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Old 07 July 2015, 21:41   #56
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Originally Posted by Mrs Beanbag View Post
Well technically maybe, but not all lines are visible, only 576 of the 625 lines are "active" according to the PAL standard. (some of these Inactive lines occur during the vertical blank, and were used to encode teletext signals)
My point was that Amiga may produce video that have different number of lines short/long fields and as such different vertical frequency which is important for such device as video converter.
288p is functional description for default video mode but in real life even OCS can produce almost 'ANY' amount of lines video - this is even more challenging as based on pixel clock rest of video acquisition need to be done in a smart way.
Only one thing is sure in Amiga - Sys clock and if you do video capture from Amiga you need to be perfectly in sync - best way to do this is provide own system clock.

Originally Posted by Supamax View Post
No, all PAL TVs could accept interlaced-only signals.
Via SCART/composite/RGB socket/RF (modulator), only 576i was possible.

Sinclair Spectrum, QL, C64, Amiga 500, game consoles, VCRs, ... all have video exits @ 15 KHz 50Hz interlaced.
Nope and nope - Amiga is first interlace computer on market - rest is progressive generating 288p50 (and VCR recording frame that consisting two fields) - and so called interlace mode are nothing else than switching content between two fields however without interlace - interlace is strange concept of half line - old computer count always integer, Amiga also btw but two field can be different in length and as such after average half line is produced.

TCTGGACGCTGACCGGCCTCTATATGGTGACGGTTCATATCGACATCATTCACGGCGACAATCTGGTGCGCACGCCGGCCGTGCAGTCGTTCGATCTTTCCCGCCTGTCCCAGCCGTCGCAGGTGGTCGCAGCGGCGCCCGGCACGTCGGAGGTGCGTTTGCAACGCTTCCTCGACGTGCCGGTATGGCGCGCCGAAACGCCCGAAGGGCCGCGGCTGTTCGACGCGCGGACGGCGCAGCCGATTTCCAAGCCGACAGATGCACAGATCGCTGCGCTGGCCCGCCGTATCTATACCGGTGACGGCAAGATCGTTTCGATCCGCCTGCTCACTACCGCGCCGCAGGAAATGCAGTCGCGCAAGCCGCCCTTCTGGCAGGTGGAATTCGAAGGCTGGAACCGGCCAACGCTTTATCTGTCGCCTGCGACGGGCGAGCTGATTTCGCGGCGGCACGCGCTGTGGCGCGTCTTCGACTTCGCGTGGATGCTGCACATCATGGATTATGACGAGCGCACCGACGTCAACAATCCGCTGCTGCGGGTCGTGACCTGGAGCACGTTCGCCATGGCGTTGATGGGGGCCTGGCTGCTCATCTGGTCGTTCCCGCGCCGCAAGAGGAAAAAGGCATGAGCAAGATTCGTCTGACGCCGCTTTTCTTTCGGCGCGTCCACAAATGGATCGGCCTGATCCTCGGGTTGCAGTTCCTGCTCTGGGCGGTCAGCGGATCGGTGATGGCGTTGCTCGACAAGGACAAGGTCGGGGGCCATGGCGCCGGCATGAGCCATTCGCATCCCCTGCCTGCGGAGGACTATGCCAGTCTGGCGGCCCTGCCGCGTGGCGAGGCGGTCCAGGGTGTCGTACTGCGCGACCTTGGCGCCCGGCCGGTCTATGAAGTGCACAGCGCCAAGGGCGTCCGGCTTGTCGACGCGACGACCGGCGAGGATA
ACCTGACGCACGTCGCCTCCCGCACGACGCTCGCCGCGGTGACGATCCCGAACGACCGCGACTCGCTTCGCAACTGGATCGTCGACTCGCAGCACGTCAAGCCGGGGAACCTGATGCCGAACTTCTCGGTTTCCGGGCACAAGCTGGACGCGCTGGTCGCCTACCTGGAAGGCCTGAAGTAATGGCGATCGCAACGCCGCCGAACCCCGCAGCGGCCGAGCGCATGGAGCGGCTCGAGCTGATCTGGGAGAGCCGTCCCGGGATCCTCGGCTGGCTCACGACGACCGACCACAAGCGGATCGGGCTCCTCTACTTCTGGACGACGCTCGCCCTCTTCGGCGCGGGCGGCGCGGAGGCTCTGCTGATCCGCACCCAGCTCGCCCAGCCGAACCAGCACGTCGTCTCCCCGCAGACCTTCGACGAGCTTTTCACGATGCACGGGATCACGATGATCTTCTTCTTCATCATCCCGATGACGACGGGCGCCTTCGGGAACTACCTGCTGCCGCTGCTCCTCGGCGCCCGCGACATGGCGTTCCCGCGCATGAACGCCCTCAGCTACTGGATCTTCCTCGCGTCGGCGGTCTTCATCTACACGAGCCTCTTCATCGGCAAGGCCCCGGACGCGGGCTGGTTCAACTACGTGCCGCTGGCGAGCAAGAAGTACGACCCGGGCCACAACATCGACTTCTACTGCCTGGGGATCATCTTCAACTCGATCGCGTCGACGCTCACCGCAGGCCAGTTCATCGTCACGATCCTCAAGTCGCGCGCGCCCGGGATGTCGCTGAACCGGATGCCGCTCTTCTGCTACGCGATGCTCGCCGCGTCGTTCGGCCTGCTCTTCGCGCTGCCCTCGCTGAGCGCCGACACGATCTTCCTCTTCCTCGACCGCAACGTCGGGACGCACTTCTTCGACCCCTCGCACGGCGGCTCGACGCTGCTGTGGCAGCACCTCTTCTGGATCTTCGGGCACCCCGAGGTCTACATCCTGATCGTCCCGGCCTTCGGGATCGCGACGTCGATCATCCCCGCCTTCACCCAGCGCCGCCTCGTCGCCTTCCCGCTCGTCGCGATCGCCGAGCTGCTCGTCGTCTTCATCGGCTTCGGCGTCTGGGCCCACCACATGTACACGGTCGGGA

Second TV's can accept various video - trust i made lot of experiments - you are limited in CRT only by V and H deflection circuits - digital TV's are different story as they need to be programmed with tight tolerance and as such they support only official mode (even if they circuitry can accommodate more modes than regular CRT even multisync).

Originally Posted by demolition View Post
Yes, you cannot broadcast an Amiga 288p signal without first converting it to interlaced (with quality loss).
Nope - you can perfectly broadcast 288p from Amiga without converting it to interlace - A520 modulator is clear example - analog circuitry in TV (and most digital) can deal with this kind of signal.

Last edited by pandy71; 07 July 2015 at 22:03.
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